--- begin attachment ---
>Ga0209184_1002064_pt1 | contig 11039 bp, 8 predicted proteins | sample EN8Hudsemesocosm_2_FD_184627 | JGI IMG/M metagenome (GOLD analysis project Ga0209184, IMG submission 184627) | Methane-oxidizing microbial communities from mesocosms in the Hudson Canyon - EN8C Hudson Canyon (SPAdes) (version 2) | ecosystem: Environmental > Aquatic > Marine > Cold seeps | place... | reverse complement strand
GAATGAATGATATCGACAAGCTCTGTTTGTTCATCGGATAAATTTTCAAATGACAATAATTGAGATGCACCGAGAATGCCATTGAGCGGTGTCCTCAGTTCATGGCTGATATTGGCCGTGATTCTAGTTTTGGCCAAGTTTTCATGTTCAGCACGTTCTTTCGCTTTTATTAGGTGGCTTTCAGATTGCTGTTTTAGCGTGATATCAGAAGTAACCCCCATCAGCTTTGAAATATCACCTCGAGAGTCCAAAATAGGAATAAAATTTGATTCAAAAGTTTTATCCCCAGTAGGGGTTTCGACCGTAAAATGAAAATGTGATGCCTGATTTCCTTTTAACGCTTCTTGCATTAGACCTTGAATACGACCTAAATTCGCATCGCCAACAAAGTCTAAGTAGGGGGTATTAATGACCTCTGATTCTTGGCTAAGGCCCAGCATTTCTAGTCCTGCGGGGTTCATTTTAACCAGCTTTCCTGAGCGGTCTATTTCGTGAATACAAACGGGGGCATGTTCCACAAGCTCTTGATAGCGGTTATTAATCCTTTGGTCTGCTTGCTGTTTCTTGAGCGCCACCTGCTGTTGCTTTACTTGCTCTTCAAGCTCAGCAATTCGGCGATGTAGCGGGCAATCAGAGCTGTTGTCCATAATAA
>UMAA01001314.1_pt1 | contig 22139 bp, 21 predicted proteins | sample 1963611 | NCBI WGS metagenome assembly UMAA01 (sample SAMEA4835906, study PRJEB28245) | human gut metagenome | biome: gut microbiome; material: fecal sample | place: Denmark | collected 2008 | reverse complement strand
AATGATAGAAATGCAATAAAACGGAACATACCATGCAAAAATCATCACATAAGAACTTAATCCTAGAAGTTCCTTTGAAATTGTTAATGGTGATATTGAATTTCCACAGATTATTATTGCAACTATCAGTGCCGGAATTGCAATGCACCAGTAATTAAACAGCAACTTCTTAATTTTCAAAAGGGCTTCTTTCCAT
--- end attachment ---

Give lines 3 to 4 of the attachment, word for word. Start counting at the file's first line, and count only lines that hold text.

>UMAA01001314.1_pt1 | contig 22139 bp, 21 predicted proteins | sample 1963611 | NCBI WGS metagenome assembly UMAA01 (sample SAMEA4835906, study PRJEB28245) | human gut metagenome | biome: gut microbiome; material: fecal sample | place: Denmark | collected 2008 | reverse complement strand
AATGATAGAAATGCAATAAAACGGAACATACCATGCAAAAATCATCACATAAGAACTTAATCCTAGAAGTTCCTTTGAAATTGTTAATGGTGATATTGAATTTCCACAGATTATTATTGCAACTATCAGTGCCGGAATTGCAATGCACCAGTAATTAAACAGCAACTTCTTAATTTTCAAAAGGGCTTCTTTCCAT